By Steve Kelman

Blog archive

The Lectern: The paradox of team problem-solving

As I mentioned in my last blog post, we are introducing a bunch of changes in the introductory public management course in the Master of Public Policy program. Partly, this involves moving the course from the spring to the fall. Mainly, though, we are trying to introduce new material, mostly related to "leadership." As a result, I have been spending a significant amount of time this month working on five new classes I will be teaching for the first time in the fall, including reading lots of academic research on the various topics I will be teaching.


One such area is teams. Students will be doing an in-class problem-solving exercise, in which they will first give individual answers and then work on the problem in groups. For this kind of problem -- with a clear answer -- groups almost always do better than individuals. One purpose of the exercise is to counteract a common view among young people that "if you want to do something right, do it yourself" -- students have made it to Harvard because they are strong individual performers.


In preparing for these classes, I've come across an interesting body of experimental research on problem-solving in teams. The literature uncovers a paradox. Teams are brought together to solve problems out of a view that team members can pool and discuss information coming from many sources, that several heads are better than one. However, it has been demonstrated in a number of experiments that team members are considerably more likely to bring up facts relevant to the decision that they all already know rather than facts also relevant to the decision that only a few members of the group know. Furthermore, when widely known facts and lesser-known facts are both brought up, teams tend to give more weight to the widely known facts in making decisions. The paradox is thus that an important value of team decision-making is the ability to consider a wide range of information, but group processes in teams tend to give short shrift to the new information that can come from team deliberations.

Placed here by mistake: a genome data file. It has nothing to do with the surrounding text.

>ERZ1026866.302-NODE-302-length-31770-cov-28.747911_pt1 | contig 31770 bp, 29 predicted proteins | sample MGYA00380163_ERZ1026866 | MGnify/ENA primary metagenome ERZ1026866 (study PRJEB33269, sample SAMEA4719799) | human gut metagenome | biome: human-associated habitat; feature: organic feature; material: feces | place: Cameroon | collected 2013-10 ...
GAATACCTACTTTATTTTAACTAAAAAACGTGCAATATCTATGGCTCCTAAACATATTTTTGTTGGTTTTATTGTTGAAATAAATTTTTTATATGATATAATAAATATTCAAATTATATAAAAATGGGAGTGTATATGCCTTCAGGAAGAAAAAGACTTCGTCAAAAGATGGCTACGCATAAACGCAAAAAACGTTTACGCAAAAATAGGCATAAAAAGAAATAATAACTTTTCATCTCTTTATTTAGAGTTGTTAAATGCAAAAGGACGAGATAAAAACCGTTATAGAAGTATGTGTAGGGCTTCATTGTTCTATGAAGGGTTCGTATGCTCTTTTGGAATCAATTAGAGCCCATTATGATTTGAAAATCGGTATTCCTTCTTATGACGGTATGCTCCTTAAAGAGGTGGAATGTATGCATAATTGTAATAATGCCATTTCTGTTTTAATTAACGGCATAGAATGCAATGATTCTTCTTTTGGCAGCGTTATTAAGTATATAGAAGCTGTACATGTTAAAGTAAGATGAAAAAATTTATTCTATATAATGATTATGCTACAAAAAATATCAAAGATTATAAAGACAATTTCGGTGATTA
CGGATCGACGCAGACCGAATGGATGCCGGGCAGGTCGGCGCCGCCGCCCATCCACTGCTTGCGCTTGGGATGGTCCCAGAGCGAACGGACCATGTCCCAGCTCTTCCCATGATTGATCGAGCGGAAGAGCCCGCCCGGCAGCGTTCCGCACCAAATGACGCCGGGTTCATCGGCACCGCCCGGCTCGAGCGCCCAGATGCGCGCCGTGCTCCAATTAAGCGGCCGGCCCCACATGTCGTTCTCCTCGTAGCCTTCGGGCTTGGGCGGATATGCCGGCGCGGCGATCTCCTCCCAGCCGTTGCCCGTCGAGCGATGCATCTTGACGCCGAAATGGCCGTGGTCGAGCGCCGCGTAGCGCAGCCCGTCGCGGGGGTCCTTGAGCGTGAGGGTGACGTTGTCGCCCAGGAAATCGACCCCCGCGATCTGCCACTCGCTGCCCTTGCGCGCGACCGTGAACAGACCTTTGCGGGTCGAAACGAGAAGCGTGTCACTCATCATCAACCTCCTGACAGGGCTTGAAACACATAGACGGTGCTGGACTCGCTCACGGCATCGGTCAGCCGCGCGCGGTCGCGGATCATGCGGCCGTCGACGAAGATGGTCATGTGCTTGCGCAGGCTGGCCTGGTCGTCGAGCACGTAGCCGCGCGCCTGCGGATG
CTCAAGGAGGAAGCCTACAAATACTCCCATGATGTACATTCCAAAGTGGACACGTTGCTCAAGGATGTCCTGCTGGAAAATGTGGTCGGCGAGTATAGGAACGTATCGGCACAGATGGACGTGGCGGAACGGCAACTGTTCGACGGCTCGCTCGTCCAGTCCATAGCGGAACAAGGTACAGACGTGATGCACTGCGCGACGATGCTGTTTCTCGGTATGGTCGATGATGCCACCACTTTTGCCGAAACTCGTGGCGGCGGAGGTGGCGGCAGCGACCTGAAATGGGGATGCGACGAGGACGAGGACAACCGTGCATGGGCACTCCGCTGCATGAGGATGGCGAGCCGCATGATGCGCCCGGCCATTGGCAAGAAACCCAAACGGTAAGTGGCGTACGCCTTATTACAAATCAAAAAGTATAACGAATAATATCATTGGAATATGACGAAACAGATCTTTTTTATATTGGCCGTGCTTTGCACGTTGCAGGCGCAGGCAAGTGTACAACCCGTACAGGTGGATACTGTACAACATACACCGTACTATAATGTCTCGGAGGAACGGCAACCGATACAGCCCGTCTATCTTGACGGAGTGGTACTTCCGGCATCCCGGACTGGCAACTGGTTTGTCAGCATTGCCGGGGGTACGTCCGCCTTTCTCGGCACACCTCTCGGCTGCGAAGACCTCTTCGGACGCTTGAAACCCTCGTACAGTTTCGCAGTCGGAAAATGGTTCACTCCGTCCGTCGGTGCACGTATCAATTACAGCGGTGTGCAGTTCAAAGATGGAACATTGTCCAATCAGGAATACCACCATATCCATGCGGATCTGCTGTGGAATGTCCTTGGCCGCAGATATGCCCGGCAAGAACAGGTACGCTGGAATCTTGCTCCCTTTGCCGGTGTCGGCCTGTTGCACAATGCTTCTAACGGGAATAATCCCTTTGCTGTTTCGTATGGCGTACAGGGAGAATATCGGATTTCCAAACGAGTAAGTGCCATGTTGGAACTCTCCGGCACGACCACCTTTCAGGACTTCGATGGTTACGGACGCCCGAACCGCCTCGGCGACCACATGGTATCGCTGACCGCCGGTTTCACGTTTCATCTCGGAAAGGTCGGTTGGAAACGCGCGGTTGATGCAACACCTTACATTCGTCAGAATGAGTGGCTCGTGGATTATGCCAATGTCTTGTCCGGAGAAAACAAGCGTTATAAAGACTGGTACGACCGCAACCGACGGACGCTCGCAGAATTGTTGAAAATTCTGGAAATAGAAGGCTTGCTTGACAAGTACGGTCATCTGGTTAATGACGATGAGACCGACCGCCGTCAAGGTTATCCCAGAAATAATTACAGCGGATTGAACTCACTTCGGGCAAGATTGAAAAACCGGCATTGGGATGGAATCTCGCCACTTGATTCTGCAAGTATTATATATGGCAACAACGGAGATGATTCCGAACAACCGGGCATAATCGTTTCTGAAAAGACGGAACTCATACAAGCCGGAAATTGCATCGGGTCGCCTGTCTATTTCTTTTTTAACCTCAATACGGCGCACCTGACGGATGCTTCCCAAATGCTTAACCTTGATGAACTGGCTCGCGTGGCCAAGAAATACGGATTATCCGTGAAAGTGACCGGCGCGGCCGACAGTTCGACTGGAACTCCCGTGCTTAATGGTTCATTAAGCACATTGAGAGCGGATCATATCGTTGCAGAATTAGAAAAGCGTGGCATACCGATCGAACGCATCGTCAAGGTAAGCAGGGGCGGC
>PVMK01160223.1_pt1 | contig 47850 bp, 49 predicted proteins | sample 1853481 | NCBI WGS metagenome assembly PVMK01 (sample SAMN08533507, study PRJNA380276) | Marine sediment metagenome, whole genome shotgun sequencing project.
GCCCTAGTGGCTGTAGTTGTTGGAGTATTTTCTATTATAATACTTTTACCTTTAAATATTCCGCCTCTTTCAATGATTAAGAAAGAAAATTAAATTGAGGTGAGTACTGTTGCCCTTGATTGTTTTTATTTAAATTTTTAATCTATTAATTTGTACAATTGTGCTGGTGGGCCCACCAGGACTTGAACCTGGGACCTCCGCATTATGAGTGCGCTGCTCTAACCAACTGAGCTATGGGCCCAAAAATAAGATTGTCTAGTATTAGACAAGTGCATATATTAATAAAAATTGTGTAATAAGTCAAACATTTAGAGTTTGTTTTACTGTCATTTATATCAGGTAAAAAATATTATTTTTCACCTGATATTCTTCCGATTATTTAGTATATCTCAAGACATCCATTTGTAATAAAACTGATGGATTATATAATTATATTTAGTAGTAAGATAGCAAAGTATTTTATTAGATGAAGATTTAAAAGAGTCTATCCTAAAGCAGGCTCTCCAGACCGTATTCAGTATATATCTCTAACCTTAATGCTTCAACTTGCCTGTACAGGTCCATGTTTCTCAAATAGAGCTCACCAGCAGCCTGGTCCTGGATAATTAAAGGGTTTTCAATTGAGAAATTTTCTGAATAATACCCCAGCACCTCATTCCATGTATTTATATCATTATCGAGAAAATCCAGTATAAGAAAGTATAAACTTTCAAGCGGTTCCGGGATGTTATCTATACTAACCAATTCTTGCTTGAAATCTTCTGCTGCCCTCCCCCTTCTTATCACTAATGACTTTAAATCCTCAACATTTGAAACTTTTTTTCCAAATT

Good team leaders should be aware of this tendency and work consciously to counteract it by encouraging unmentioned facts to be brought up in a group discussion.


Steve Kelman




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Posted by Steve Kelman on Jul 25, 2008 at 12:10 PM


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